The Lekki tollgate incident on Tuesday, October 20, 2020, whose details remain shrouded in controversy, was turned into a launching pad for unleashing terror, first on Lagos, and then elsewhere in the country. Within minutes of the incident,

social media became a platform for circulating, sometimes manufacturing, information about the incident. Some claimed they saw dead bodies being carted away by soldiers, who allegedly shot at them.

A lady, who participated in the protests, displayed several bullets in a revisionist video of the incident. A woman in London claimed on social media that her son was killed in the incident. The same technology used to organize the protests was turned into a technology for fuelling destruction.

READ ALSO:BREAKING: Buratai, GOCs meet over #EndSARS protest

Even mainstream media, including some TV stations and newspapers, used words, such as “massacre” to describe the incident. It even featured in the title of the Wikipedia entry on the incident. Yet, the official figure so far is one dead, and that the person died  a day later from head trauma, rather than from gunshot wound. Hopefully, parents will appear before the Judicial Panel, now sitting in Lagos, with claims on innocent protesters killed at the Lekki tollgate incident.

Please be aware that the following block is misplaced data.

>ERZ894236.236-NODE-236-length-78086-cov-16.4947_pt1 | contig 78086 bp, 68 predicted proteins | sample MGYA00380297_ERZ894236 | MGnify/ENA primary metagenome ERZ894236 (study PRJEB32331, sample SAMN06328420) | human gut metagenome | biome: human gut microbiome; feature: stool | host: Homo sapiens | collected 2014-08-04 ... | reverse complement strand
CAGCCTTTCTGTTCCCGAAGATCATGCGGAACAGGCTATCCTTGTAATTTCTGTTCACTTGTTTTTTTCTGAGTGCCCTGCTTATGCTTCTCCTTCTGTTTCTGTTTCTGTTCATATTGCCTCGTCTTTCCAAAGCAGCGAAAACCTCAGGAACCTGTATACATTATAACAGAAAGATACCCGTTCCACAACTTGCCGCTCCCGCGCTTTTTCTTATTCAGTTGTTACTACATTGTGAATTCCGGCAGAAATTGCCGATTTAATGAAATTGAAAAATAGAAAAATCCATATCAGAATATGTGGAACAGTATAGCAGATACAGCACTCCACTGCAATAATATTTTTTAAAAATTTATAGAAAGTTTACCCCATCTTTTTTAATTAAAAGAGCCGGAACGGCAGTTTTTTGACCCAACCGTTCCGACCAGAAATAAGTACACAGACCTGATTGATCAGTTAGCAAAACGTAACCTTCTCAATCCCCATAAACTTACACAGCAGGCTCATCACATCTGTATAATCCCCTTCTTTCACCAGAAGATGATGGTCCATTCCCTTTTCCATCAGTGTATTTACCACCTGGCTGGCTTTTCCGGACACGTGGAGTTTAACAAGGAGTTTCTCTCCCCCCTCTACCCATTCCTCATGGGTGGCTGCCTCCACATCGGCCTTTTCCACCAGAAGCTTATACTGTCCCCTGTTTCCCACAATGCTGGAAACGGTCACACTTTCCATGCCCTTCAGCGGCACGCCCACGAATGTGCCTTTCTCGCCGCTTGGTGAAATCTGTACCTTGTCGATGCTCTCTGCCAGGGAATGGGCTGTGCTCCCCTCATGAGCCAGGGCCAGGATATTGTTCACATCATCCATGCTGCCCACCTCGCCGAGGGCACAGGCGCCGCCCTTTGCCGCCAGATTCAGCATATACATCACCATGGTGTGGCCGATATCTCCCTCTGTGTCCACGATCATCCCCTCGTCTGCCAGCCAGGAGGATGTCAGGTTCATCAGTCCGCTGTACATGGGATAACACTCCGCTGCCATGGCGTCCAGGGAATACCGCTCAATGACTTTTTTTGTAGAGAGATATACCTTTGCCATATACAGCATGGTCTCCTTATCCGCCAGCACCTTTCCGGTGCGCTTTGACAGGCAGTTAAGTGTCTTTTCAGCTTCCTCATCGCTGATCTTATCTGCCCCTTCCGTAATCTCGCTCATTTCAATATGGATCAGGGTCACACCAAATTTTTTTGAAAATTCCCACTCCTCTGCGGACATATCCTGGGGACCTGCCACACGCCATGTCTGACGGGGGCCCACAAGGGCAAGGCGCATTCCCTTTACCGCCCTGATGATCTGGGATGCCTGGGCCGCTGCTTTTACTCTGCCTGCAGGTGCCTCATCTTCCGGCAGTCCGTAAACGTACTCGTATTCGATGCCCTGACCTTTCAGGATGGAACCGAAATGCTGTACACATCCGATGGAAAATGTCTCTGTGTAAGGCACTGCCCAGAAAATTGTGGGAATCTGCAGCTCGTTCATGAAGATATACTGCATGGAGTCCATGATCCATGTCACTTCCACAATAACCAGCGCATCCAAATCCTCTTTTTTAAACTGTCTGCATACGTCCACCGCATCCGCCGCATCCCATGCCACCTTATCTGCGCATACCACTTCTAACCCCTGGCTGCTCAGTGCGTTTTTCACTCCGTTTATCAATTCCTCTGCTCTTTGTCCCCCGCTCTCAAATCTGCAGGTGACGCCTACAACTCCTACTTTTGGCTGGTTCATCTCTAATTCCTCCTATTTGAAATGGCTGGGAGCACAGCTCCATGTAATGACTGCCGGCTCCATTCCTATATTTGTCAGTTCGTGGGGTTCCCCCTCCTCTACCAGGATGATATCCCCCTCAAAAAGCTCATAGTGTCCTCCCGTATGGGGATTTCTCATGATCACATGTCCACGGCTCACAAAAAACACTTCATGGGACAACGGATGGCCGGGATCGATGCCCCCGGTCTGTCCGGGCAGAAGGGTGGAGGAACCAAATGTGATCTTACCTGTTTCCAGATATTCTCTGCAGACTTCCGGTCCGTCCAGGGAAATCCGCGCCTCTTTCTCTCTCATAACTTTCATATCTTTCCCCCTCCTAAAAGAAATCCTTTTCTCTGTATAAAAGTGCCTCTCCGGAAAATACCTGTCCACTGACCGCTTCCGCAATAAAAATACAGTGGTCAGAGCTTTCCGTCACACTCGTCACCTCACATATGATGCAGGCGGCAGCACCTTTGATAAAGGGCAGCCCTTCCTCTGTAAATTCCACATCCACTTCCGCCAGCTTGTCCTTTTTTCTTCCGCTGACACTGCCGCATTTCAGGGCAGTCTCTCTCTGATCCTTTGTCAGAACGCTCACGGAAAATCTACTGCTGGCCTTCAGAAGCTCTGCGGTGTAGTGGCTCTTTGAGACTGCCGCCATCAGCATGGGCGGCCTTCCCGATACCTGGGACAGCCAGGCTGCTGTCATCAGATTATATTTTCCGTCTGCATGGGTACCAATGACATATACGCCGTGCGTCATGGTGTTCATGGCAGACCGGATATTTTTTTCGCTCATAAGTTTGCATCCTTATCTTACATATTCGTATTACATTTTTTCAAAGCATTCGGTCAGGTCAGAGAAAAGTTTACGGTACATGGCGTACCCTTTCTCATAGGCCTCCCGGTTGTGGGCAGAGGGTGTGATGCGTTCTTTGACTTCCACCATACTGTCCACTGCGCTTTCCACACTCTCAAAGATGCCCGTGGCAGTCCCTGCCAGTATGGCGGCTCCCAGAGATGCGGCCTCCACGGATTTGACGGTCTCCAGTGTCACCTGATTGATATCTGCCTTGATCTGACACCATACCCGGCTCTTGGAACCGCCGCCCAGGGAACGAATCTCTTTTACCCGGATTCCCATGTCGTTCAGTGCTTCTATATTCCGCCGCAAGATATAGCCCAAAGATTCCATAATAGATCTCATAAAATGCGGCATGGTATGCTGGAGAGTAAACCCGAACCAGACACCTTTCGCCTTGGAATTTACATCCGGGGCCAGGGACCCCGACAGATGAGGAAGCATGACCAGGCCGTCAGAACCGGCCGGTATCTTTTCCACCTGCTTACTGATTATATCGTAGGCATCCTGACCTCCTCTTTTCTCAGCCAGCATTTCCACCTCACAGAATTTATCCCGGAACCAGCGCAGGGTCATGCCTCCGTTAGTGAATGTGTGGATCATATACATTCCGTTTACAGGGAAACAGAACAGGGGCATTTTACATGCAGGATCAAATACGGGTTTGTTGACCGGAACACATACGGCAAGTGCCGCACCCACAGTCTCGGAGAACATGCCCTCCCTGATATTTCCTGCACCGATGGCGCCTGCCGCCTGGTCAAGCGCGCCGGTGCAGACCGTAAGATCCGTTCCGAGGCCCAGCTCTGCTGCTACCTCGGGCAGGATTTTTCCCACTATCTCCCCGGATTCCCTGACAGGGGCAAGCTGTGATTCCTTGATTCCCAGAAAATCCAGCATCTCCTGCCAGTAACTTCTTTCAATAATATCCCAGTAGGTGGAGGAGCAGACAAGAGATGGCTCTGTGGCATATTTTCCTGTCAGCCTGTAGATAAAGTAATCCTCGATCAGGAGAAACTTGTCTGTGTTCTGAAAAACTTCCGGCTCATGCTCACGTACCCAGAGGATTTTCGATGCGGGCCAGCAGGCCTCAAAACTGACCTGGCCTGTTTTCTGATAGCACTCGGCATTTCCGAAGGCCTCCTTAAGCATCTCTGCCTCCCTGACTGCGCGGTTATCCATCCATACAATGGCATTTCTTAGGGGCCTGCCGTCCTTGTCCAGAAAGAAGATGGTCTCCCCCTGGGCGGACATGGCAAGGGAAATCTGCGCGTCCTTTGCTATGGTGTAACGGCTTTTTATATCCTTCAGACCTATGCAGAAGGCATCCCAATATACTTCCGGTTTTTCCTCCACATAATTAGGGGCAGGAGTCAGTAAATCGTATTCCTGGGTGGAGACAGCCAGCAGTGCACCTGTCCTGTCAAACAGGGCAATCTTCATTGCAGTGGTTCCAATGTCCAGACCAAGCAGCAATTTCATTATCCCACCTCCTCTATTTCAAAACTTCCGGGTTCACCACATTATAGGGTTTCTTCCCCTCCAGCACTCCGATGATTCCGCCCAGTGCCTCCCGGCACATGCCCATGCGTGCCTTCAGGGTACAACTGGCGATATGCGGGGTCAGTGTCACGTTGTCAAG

It is now time for federal and state governments to work on plans for reconstruction and compensation. In Osun, looters have begun to return stolen goods to the Loots Recovery Committee, chaired by Abdullahi Binuyo, the Deputy Chief of Staff to Governor Gboyega Oyetola, in response to the Governor’s 72-hour ultimatum.

The protesters must have learned that protests and strikes against the government, calling for specific changes or entitlements, must end at a negotiation table. If a protest developed spontaneously,

leaders quickly must be identified to follow up on the demands. In this particular case, protesters should have identified key leaders and demands at the beginning, rather than come up with a growing list of demands without leaders.

But even more importantly, questions must be raised about the nation’s intelligence and security architecture. Why were the State Security Service and the Nigerian Security Organisation silent in the face of what the Chief of Army Staff, Lt. General Tukur Buratai, described as “the determination of some unscrupulous individuals and groups (set) to destabilise Nigeria by all means”?